A digital rectal exam (DRE) is a widely used screening method to detect prostate cancer. However, results from the PROBASE trial suggest that DRE is not sensitive enough to detect this cancer in its early stage. These findings were presented on 9th March at the European Association of Urology Annual Congress in Italy.
Prostate cancer (PCa) is the most frequent cancer and the second leading cause of cancer death in men. Early detection may help to choose a more effective treatment and to inhibit progress to metastatic disease and death.1 Digital rectal exam (DRE) is widely used by medical professionals to check the prostate gland for unusual swelling or lumps in the rectum as an initial signs of PCa in men. In some countries, such as Germany, it is the sole method used in a national screening programme for the disease. However, new data from the PROBASE trial, coordinated at the German Cancer Research Centre in Heidelberg, suggest that this technique may be missing many cancers in their early stages.2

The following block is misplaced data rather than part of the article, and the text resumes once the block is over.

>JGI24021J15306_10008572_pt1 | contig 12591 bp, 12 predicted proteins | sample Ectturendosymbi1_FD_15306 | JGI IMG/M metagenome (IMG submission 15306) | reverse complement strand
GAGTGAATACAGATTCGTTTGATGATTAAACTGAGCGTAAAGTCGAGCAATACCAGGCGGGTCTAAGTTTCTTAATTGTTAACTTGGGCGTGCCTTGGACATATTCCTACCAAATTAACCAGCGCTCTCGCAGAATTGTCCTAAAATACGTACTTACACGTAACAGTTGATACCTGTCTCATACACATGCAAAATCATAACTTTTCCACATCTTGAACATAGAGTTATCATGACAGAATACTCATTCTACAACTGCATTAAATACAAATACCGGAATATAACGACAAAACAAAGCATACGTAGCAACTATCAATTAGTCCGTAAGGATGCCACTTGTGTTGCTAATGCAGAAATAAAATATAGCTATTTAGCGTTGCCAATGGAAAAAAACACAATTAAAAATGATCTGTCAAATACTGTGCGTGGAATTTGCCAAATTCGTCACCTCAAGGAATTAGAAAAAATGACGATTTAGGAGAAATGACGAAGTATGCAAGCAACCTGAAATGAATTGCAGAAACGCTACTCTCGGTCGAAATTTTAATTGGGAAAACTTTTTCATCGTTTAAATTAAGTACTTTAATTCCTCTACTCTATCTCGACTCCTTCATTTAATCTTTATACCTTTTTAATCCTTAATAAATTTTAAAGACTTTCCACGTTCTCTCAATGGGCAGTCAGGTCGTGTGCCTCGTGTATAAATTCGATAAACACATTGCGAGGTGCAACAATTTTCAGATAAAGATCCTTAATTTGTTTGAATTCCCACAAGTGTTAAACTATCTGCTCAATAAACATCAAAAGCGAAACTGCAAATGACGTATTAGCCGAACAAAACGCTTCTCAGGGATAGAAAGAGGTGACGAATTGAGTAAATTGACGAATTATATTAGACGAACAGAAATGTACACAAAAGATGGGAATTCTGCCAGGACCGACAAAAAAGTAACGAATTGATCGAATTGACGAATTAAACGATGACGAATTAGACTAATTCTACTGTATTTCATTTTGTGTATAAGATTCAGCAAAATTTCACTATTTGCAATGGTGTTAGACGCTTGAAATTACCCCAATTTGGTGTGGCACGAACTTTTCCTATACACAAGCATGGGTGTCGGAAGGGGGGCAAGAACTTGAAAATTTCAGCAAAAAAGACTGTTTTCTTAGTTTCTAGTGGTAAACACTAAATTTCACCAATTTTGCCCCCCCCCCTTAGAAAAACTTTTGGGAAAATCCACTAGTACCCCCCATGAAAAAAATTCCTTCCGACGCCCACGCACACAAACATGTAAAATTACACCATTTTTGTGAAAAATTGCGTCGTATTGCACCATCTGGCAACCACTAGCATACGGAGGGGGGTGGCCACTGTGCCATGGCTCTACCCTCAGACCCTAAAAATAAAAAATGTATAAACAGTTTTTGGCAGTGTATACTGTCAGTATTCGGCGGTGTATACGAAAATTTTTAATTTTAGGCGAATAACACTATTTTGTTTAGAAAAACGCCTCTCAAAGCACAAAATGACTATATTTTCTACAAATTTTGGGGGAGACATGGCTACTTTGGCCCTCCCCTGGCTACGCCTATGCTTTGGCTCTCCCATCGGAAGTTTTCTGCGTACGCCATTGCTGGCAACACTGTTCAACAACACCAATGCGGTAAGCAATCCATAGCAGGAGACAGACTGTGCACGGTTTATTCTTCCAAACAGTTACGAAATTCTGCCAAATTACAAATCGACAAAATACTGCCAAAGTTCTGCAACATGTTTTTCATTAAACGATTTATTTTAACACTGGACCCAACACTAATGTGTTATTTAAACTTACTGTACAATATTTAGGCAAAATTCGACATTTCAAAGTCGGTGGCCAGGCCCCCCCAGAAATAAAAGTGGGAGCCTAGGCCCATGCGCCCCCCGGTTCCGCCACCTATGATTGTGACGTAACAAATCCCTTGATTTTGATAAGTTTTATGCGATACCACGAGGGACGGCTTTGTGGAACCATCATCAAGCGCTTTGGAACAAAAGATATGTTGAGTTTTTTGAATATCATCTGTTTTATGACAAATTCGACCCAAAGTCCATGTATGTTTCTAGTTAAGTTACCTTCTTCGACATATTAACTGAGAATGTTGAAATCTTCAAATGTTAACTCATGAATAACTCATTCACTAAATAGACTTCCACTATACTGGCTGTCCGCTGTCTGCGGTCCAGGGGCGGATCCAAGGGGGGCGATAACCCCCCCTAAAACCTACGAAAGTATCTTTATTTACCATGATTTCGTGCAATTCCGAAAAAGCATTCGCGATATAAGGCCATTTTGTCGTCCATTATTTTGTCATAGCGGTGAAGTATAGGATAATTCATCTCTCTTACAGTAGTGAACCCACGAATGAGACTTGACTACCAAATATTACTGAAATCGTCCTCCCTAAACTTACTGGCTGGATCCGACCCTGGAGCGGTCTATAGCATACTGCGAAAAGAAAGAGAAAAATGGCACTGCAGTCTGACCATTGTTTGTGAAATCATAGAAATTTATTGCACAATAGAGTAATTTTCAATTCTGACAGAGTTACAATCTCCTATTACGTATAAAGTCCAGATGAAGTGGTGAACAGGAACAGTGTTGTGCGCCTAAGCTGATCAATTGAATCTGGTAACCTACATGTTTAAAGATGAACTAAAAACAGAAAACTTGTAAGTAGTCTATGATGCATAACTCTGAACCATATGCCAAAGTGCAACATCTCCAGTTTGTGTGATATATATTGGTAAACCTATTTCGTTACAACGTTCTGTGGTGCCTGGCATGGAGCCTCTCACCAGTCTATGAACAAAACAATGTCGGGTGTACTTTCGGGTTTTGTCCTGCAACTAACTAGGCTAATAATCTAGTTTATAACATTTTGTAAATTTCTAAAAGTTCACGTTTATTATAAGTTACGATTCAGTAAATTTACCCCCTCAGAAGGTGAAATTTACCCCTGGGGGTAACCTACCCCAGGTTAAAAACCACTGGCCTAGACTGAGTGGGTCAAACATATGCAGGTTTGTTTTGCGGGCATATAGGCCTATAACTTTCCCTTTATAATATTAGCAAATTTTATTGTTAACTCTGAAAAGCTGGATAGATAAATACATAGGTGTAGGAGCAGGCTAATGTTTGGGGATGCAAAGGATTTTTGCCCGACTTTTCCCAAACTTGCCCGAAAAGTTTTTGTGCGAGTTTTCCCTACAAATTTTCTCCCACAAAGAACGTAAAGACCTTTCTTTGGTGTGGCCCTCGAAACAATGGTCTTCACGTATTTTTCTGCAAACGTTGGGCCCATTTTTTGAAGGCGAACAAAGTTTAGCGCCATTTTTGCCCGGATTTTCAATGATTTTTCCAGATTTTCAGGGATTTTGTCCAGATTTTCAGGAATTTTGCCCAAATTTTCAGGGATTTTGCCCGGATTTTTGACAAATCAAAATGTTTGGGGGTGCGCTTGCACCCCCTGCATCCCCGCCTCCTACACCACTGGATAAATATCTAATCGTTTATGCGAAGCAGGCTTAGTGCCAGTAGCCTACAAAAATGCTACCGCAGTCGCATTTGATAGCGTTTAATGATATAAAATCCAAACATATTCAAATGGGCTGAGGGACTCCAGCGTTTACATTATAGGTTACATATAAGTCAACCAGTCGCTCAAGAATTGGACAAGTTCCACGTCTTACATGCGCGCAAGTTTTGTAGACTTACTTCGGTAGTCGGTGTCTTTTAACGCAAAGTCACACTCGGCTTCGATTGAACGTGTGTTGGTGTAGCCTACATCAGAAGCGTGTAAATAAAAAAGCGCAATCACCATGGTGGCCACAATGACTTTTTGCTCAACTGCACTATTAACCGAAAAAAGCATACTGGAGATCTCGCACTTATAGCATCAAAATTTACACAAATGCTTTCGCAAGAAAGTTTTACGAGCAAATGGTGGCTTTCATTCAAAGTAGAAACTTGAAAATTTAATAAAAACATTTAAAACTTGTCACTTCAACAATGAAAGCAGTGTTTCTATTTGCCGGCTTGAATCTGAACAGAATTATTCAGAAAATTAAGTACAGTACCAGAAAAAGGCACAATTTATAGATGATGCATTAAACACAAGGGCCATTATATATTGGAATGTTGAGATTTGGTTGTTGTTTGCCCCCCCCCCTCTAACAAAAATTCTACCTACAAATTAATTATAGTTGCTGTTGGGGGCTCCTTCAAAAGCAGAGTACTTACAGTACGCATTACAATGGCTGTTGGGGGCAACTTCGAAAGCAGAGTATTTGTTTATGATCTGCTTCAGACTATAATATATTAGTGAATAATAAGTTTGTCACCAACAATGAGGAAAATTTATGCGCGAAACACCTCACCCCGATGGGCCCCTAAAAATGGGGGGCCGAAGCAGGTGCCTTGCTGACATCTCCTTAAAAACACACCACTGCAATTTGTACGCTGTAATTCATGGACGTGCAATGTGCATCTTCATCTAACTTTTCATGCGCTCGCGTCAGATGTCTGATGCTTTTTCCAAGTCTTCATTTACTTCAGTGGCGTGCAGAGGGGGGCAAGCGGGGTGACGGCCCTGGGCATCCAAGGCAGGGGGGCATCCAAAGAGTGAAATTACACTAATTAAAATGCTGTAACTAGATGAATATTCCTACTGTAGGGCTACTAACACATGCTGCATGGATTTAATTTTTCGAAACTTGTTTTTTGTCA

The PROBASE trial was a multicentre PCa screening study across four university sites in Germany. Between 2014 and 2019, this trial enrolled 46,495 men aged 45 years. Half of the participants were subjected to prostate-specific antigen-based (PSA) screening immediately at age 45 (immediate screening). The other half were offered digital rectal examination (DRE) with delayed PSA screening at age 50 (delayed screening). PSA tests were used to classify participants into a low (<1.5 ng/mL), intermediate (1.5-2.99 ng/mL) or high (≥3 ng/mL) risk group. In cases of confirmed PSA values ≥3 ng/mL, participants were recommended to perform a prostate biopsy.1
Of 23,301 participants who accepted baseline PSA testing in the immediate screening arm, 186 men (0.8%) fell into the high-risk group after repeated PSA measurements. Of these, 120 underwent a biopsy, and 48 were diagnosed with PCa. In the delayed screening arm, 23,194 participants were enrolled and 6,537 underwent a DRE. Of those, suspicious findings were found only in 57 patients, two of which two showed PCa (detection rate at 0.03%).1,2
This study shows that DRE is not an effective method for the early detection of PCa. In contrast, PSA testing appeared to be much more efficient, detecting four times more PCas than DRE at the age of 45. The researchers believe that one of the reasons why the DRE might be failing is that early-stage PCa may not have the size and stiffness to be palpable. Additionally, the doctors speculate that DRE is not only not useful for detecting cancer, but it may also be one reason why people do not come to screening visits. The researchers are now calling for the widespread use of PSA testing and MRI scans as part of screening programmes instead of DRE.2